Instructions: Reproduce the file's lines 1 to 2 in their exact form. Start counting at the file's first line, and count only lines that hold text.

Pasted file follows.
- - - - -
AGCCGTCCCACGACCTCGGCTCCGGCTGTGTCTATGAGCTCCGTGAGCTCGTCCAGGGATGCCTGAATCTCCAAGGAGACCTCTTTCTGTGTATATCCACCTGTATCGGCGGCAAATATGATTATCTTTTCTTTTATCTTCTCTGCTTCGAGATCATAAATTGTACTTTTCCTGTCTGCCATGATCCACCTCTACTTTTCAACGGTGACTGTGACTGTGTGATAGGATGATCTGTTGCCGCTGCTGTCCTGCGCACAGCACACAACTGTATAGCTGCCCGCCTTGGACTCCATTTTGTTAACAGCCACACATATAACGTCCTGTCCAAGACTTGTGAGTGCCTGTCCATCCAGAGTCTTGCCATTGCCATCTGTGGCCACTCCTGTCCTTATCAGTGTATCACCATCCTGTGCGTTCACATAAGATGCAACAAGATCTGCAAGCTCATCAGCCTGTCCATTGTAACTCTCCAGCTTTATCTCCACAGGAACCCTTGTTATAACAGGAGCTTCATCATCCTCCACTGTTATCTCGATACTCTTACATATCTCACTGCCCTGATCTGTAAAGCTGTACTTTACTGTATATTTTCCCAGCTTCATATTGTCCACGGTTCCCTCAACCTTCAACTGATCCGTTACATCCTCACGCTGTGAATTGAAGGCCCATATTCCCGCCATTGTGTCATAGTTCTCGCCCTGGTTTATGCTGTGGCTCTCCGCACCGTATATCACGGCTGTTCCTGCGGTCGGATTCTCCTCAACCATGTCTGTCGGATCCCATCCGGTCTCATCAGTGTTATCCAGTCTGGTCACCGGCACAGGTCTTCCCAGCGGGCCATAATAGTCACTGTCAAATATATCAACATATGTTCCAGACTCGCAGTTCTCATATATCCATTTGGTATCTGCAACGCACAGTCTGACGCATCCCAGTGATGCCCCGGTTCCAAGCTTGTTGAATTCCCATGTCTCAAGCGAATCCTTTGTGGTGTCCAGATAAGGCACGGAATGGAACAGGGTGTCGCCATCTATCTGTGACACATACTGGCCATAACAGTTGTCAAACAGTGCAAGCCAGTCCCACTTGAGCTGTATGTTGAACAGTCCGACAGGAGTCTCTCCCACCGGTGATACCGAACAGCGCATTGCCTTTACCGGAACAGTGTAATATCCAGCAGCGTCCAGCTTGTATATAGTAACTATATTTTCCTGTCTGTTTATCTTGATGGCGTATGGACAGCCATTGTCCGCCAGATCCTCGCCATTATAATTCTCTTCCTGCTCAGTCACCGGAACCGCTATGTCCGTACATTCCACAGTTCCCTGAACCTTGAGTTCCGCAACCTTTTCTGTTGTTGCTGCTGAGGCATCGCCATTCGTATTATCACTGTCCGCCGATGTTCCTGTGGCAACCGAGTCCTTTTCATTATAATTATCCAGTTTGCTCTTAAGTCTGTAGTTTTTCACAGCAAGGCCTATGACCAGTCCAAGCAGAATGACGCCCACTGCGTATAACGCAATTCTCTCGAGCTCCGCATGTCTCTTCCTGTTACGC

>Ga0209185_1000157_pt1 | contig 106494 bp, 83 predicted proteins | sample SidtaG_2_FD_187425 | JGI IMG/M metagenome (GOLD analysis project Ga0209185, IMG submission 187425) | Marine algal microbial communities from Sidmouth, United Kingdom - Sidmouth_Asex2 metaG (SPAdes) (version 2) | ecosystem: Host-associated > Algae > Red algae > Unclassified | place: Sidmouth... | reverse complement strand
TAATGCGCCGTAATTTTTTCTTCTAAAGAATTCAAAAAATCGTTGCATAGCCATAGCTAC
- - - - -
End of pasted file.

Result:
AGCCGTCCCACGACCTCGGCTCCGGCTGTGTCTATGAGCTCCGTGAGCTCGTCCAGGGATGCCTGAATCTCCAAGGAGACCTCTTTCTGTGTATATCCACCTGTATCGGCGGCAAATATGATTATCTTTTCTTTTATCTTCTCTGCTTCGAGATCATAAATTGTACTTTTCCTGTCTGCCATGATCCACCTCTACTTTTCAACGGTGACTGTGACTGTGTGATAGGATGATCTGTTGCCGCTGCTGTCCTGCGCACAGCACACAACTGTATAGCTGCCCGCCTTGGACTCCATTTTGTTAACAGCCACACATATAACGTCCTGTCCAAGACTTGTGAGTGCCTGTCCATCCAGAGTCTTGCCATTGCCATCTGTGGCCACTCCTGTCCTTATCAGTGTATCACCATCCTGTGCGTTCACATAAGATGCAACAAGATCTGCAAGCTCATCAGCCTGTCCATTGTAACTCTCCAGCTTTATCTCCACAGGAACCCTTGTTATAACAGGAGCTTCATCATCCTCCACTGTTATCTCGATACTCTTACATATCTCACTGCCCTGATCTGTAAAGCTGTACTTTACTGTATATTTTCCCAGCTTCATATTGTCCACGGTTCCCTCAACCTTCAACTGATCCGTTACATCCTCACGCTGTGAATTGAAGGCCCATATTCCCGCCATTGTGTCATAGTTCTCGCCCTGGTTTATGCTGTGGCTCTCCGCACCGTATATCACGGCTGTTCCTGCGGTCGGATTCTCCTCAACCATGTCTGTCGGATCCCATCCGGTCTCATCAGTGTTATCCAGTCTGGTCACCGGCACAGGTCTTCCCAGCGGGCCATAATAGTCACTGTCAAATATATCAACATATGTTCCAGACTCGCAGTTCTCATATATCCATTTGGTATCTGCAACGCACAGTCTGACGCATCCCAGTGATGCCCCGGTTCCAAGCTTGTTGAATTCCCATGTCTCAAGCGAATCCTTTGTGGTGTCCAGATAAGGCACGGAATGGAACAGGGTGTCGCCATCTATCTGTGACACATACTGGCCATAACAGTTGTCAAACAGTGCAAGCCAGTCCCACTTGAGCTGTATGTTGAACAGTCCGACAGGAGTCTCTCCCACCGGTGATACCGAACAGCGCATTGCCTTTACCGGAACAGTGTAATATCCAGCAGCGTCCAGCTTGTATATAGTAACTATATTTTCCTGTCTGTTTATCTTGATGGCGTATGGACAGCCATTGTCCGCCAGATCCTCGCCATTATAATTCTCTTCCTGCTCAGTCACCGGAACCGCTATGTCCGTACATTCCACAGTTCCCTGAACCTTGAGTTCCGCAACCTTTTCTGTTGTTGCTGCTGAGGCATCGCCATTCGTATTATCACTGTCCGCCGATGTTCCTGTGGCAACCGAGTCCTTTTCATTATAATTATCCAGTTTGCTCTTAAGTCTGTAGTTTTTCACAGCAAGGCCTATGACCAGTCCAAGCAGAATGACGCCCACTGCGTATAACGCAATTCTCTCGAGCTCCGCATGTCTCTTCCTGTTACGC

>Ga0209185_1000157_pt1 | contig 106494 bp, 83 predicted proteins | sample SidtaG_2_FD_187425 | JGI IMG/M metagenome (GOLD analysis project Ga0209185, IMG submission 187425) | Marine algal microbial communities from Sidmouth, United Kingdom - Sidmouth_Asex2 metaG (SPAdes) (version 2) | ecosystem: Host-associated > Algae > Red algae > Unclassified | place: Sidmouth... | reverse complement strand